Patent Office is Looking for New Leadership

The PTO is not planning to wait until a new Director is appointed before filling other key management slots. Two positions are listed on the PTO job board: (1) Deputy Commissioner for Patent Examination Policy; and (2) Patent Examination Policy Advisor. I believe that the Deputy Commissioner position will fill the spot left by John Love who is reportedly retiring at the end of this month. Pay is between $117k and $177k. For the right person, I will also throw-in a few free favorable Patently-O posts. Seriously, this is one of the top non-political slots at the PTO and a true expert is needed. The Patent Examination Policy Advisor is slightly lower in rank, but will also serve an incredibly important role at the PTO in "providing professional leadership and direction" in the Office of Patent Legal Administration (OPLA). OPLA is the office where the MPEP is written and new rules are drafted.

Applications are due immediately:

17 thoughts on “Patent Office is Looking for New Leadership

  1. We should all hope that whomever gets these important USPTO positions will finally get, and listen to, a panel of outside advisors with recent and direct PTO practice experience as well as good knowledge of current patent enforcement legal realities, and representing a variety of client industries (not just managerial or law firm representatives of a few large industries with D.C. lobbying budgets).

  2. If my guess regarding the
    disparity in salaries is correct, it is
    sort of “socialistic,” wouldn’t you say?;
    and perhaps a bit demeaning to women?

  3. Nice point JAOI. Being “European” I hadn’t even noticed your point, and how bizarre it is, that at the EPO “marital status” should determine salary.

  4. “The European examiners make almost that much starting out (tax free!!).”

    From the internet:
    ‘Starting salary is variable and dependent on experience and marital status. As a guide, the present starting salary is approximately 40 000 – 80 000 EUROS tax free.’

  5. Both of these positions will be filled by lifers. Don’t waste your time applying. If you’ve actually engaged in the private practice of law you will be deemed unqualified by virtue of the fact that you are not fluent in the Orwellian Newspeak necessary to function in either of these positions.

    PTO (mis)management is not looking for “leadership” despite what Dennis writes. They are looking for more of the same.

  6. “If this position paid 300-500K, then maybe we would actually get the right person for the job and start to see some improvements in the Office.”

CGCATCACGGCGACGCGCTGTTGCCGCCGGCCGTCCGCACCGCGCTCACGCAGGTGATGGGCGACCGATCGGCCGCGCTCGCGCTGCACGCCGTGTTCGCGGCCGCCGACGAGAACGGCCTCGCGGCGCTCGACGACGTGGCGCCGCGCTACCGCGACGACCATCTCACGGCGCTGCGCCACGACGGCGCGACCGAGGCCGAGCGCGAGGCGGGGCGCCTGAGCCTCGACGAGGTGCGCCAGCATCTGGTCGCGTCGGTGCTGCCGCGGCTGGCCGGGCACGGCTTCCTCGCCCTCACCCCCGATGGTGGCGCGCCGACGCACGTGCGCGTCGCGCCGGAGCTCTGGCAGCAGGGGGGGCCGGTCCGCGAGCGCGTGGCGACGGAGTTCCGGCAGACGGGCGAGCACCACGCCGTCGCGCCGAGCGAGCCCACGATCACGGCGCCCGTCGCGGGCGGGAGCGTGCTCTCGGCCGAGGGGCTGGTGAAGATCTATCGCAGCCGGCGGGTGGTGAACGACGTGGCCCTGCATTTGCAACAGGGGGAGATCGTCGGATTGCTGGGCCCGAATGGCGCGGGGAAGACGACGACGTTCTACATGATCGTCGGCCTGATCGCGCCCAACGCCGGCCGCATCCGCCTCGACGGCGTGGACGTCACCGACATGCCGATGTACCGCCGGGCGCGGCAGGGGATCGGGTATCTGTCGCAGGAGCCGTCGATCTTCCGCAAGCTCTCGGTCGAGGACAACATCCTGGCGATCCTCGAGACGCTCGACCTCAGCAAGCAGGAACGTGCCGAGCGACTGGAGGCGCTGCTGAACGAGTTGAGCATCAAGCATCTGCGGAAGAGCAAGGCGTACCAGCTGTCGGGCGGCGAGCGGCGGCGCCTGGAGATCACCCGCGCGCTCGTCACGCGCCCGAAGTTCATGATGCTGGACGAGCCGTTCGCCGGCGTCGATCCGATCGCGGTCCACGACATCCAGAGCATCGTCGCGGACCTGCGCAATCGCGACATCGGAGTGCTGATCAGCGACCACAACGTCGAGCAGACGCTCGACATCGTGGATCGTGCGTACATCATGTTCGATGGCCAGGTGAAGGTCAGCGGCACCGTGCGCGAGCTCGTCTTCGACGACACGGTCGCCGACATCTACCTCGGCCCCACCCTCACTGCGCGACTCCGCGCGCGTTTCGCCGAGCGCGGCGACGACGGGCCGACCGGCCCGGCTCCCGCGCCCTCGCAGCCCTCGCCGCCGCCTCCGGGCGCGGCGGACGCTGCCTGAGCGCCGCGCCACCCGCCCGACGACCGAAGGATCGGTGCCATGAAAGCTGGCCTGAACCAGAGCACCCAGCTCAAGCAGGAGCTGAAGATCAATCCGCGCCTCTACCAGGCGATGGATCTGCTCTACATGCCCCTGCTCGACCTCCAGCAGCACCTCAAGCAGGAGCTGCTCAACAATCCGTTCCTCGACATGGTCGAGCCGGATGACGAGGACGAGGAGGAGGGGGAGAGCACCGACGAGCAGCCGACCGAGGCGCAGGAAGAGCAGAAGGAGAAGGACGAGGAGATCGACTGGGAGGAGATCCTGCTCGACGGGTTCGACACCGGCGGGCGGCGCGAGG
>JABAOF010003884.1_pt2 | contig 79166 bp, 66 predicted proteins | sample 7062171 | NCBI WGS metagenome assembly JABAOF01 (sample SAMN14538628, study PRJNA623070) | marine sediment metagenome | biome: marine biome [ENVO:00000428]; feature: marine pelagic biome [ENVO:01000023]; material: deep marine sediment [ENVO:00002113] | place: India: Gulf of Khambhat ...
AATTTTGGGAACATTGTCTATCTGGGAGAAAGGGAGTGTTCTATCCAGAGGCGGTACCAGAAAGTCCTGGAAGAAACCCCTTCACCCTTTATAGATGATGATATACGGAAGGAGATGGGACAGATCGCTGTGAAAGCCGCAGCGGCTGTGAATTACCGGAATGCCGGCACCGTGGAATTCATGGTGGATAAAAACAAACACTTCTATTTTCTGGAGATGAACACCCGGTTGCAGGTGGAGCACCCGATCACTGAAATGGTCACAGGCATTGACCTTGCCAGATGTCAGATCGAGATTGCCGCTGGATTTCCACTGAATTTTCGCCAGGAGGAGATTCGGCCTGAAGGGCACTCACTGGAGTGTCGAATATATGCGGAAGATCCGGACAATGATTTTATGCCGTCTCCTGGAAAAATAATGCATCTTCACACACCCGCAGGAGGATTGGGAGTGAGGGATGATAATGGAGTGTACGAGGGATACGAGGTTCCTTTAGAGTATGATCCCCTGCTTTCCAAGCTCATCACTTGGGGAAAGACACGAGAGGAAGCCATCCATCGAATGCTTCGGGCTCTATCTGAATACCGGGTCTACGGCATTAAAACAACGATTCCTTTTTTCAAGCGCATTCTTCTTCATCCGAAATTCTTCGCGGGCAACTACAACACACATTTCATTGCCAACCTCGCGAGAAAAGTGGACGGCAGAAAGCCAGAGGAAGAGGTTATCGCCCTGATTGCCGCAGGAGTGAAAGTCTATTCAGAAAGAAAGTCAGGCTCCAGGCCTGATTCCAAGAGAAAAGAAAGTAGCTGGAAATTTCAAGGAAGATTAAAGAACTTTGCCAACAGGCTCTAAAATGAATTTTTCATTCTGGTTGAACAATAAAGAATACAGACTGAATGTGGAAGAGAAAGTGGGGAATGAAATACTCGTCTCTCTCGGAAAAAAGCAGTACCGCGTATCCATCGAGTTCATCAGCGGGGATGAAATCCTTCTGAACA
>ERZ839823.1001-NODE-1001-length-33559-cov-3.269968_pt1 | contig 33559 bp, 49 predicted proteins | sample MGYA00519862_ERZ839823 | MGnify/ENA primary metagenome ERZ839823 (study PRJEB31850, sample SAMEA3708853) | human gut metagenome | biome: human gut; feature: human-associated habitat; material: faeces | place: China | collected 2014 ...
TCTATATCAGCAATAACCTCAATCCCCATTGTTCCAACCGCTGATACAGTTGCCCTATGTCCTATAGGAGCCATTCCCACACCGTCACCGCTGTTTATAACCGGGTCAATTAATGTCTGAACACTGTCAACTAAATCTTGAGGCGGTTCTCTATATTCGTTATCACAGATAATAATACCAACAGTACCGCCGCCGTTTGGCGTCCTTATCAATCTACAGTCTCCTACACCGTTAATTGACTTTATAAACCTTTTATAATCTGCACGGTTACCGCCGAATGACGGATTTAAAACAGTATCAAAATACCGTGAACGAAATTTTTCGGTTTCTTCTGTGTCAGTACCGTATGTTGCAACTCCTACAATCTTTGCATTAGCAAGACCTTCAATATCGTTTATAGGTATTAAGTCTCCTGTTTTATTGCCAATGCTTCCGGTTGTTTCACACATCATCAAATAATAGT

LOLOLOLOLOLOLOLOLOLOL – - don’t hold your breath on that one – - btw, 300K-500K is more than most in Obama’s cabinet are making.

    “It is SO typical of the federal bureaucracy to post 2 key positions with just a few days to apply.”

    Actually, this job has been up at the USAJOBS site for some time now and not “just a few days”.

  7. It is SO typical of the federal bureaucracy to post 2 key positions with just a few days to apply.

    Anyone knowledgeable knows the civil service system is dead in the sense that any position paying more than $100K is either not advertised at all [to ensure the drone of choice gets the job] or the time window is effectively meaningless–as here.

    If we had a viable government, fixing the civil service system –including real protection of whistle blowers–would be a priority.

    [I do not work for the USGOV.]

  8. Nomad, you report that European Examiners, just starting, make “almost” as much as one of the top posts in the USPTO. Yet, Europe is “rediculous” socialist. Something doesn’t compute.

    Mind you, to work at the EPO you have to be competent to handle cutting edge cases in any of the three official languages of the EPO; English, French and German. So, the EPO has recruitment problems too.

  9. I think that pay is rediculous. The European examiners make almost that much starting out (tax free!!). Starting associates in the US make more. Where is the motivation to recruit the best people from the job when there is little if any financial incentive? The PTO rakes in over 400 million a year for the Government. If this position paid 300-500K, then maybe we would actually get the right person for the job and start to see some improvements in the Office.

  10. Alright all you whiners, now is your chance. DO NOT BLOW IT. Either get in your app, or nominate me, and I promise to bring your concerns to the higher ups attention, each and every day.

  11. At last!

    Since I sent one of my congressmen a letter a few years back (and he seemed to know oh so much about patents an’ such), I’m (apparently) more than qualified by the PTO’s standards.

    Shoot… bet I’d even pass the psychological test … eventually (but I’ll have to find some other reason to high-tail it outta there in a couple o’ years since I can’t have a baby [far as I know, anyway]).

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